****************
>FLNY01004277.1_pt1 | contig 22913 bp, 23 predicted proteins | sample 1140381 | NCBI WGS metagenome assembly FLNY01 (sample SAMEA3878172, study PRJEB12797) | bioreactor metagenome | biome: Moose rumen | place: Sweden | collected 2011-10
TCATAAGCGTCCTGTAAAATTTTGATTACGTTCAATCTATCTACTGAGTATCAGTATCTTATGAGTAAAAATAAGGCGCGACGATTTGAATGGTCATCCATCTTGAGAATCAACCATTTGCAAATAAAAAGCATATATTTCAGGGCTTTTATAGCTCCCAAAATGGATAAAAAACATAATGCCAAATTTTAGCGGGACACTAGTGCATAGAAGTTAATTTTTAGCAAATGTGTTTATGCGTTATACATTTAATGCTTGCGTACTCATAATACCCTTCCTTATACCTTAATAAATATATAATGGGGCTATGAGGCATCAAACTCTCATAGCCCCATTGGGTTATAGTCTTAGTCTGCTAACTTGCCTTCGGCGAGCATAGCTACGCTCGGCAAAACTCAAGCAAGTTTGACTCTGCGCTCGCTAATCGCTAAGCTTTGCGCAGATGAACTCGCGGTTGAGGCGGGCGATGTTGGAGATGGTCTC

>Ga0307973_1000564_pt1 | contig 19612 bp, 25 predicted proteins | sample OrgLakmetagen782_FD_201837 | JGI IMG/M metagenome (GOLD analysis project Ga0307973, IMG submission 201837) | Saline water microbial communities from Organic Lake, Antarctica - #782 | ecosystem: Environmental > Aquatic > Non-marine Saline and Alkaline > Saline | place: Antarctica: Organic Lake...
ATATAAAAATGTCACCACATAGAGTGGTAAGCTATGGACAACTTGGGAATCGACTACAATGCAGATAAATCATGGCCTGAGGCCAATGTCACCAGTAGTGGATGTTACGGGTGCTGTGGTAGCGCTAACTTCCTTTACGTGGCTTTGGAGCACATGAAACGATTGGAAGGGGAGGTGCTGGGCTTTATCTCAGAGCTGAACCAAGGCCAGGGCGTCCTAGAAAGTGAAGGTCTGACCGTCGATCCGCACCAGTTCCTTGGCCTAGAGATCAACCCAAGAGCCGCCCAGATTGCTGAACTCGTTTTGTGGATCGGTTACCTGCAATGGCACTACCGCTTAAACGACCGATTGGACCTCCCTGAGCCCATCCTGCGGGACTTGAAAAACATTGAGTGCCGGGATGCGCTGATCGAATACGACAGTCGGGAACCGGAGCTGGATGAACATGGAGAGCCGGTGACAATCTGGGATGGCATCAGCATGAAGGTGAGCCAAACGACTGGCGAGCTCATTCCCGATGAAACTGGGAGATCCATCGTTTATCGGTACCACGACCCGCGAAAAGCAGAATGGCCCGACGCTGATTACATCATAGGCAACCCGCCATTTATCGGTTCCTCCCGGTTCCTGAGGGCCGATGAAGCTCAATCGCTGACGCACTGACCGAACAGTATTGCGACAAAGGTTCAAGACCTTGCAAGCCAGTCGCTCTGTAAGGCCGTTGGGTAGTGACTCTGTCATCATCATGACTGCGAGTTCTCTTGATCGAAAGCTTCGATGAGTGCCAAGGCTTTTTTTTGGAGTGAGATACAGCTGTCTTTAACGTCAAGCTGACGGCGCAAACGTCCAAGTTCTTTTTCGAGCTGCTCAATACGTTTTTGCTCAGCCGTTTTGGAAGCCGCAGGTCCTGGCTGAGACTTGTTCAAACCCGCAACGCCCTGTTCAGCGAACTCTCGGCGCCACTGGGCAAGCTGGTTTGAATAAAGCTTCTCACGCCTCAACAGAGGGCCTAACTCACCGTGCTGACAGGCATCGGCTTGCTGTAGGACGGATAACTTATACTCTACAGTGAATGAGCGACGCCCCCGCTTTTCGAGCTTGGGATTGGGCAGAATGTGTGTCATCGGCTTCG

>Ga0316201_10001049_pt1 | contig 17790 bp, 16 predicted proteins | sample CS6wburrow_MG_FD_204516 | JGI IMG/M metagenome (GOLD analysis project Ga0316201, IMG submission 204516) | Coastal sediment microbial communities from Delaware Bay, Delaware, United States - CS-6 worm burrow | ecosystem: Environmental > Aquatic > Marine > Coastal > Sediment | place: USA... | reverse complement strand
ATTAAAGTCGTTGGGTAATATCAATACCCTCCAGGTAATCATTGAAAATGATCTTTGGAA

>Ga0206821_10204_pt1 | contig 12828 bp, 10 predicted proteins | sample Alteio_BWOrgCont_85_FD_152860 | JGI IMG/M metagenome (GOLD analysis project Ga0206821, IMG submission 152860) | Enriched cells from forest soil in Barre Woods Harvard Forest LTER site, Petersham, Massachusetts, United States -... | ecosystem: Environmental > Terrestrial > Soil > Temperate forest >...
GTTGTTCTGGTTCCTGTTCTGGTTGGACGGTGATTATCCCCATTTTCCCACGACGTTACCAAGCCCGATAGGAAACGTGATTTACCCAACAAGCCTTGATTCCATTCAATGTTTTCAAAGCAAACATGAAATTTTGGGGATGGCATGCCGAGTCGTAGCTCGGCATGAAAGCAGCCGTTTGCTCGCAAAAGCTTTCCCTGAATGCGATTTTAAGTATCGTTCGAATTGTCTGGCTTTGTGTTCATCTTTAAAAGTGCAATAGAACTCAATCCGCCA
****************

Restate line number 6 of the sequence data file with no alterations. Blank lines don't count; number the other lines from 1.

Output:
ATTAAAGTCGTTGGGTAATATCAATACCCTCCAGGTAATCATTGAAAATGATCTTTGGAA